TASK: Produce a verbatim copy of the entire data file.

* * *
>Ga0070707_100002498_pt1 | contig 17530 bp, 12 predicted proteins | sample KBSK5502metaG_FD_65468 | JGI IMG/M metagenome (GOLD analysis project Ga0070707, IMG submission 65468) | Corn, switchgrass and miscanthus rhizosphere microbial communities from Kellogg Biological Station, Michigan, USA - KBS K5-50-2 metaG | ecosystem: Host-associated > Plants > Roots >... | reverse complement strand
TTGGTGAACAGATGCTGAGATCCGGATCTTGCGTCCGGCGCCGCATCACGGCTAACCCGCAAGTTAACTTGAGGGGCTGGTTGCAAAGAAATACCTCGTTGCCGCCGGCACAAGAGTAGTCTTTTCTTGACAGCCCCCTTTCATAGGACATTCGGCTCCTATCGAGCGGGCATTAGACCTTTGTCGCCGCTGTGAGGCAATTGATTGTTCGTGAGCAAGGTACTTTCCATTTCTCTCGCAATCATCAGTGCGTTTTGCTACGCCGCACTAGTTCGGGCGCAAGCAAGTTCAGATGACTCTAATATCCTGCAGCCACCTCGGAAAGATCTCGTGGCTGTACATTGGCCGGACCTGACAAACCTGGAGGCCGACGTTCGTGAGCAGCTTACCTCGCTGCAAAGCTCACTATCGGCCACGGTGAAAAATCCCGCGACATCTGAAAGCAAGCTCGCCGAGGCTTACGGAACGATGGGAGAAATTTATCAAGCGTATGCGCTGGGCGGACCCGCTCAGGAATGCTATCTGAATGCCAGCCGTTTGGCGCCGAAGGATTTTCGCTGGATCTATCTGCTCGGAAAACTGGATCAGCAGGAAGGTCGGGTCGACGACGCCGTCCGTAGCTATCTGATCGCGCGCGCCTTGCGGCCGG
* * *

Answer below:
>Ga0070707_100002498_pt1 | contig 17530 bp, 12 predicted proteins | sample KBSK5502metaG_FD_65468 | JGI IMG/M metagenome (GOLD analysis project Ga0070707, IMG submission 65468) | Corn, switchgrass and miscanthus rhizosphere microbial communities from Kellogg Biological Station, Michigan, USA - KBS K5-50-2 metaG | ecosystem: Host-associated > Plants > Roots >... | reverse complement strand
TTGGTGAACAGATGCTGAGATCCGGATCTTGCGTCCGGCGCCGCATCACGGCTAACCCGCAAGTTAACTTGAGGGGCTGGTTGCAAAGAAATACCTCGTTGCCGCCGGCACAAGAGTAGTCTTTTCTTGACAGCCCCCTTTCATAGGACATTCGGCTCCTATCGAGCGGGCATTAGACCTTTGTCGCCGCTGTGAGGCAATTGATTGTTCGTGAGCAAGGTACTTTCCATTTCTCTCGCAATCATCAGTGCGTTTTGCTACGCCGCACTAGTTCGGGCGCAAGCAAGTTCAGATGACTCTAATATCCTGCAGCCACCTCGGAAAGATCTCGTGGCTGTACATTGGCCGGACCTGACAAACCTGGAGGCCGACGTTCGTGAGCAGCTTACCTCGCTGCAAAGCTCACTATCGGCCACGGTGAAAAATCCCGCGACATCTGAAAGCAAGCTCGCCGAGGCTTACGGAACGATGGGAGAAATTTATCAAGCGTATGCGCTGGGCGGACCCGCTCAGGAATGCTATCTGAATGCCAGCCGTTTGGCGCCGAAGGATTTTCGCTGGATCTATCTGCTCGGAAAACTGGATCAGCAGGAAGGTCGGGTCGACGACGCCGTCCGTAGCTATCTGATCGCGCGCGCCTTGCGGCCGG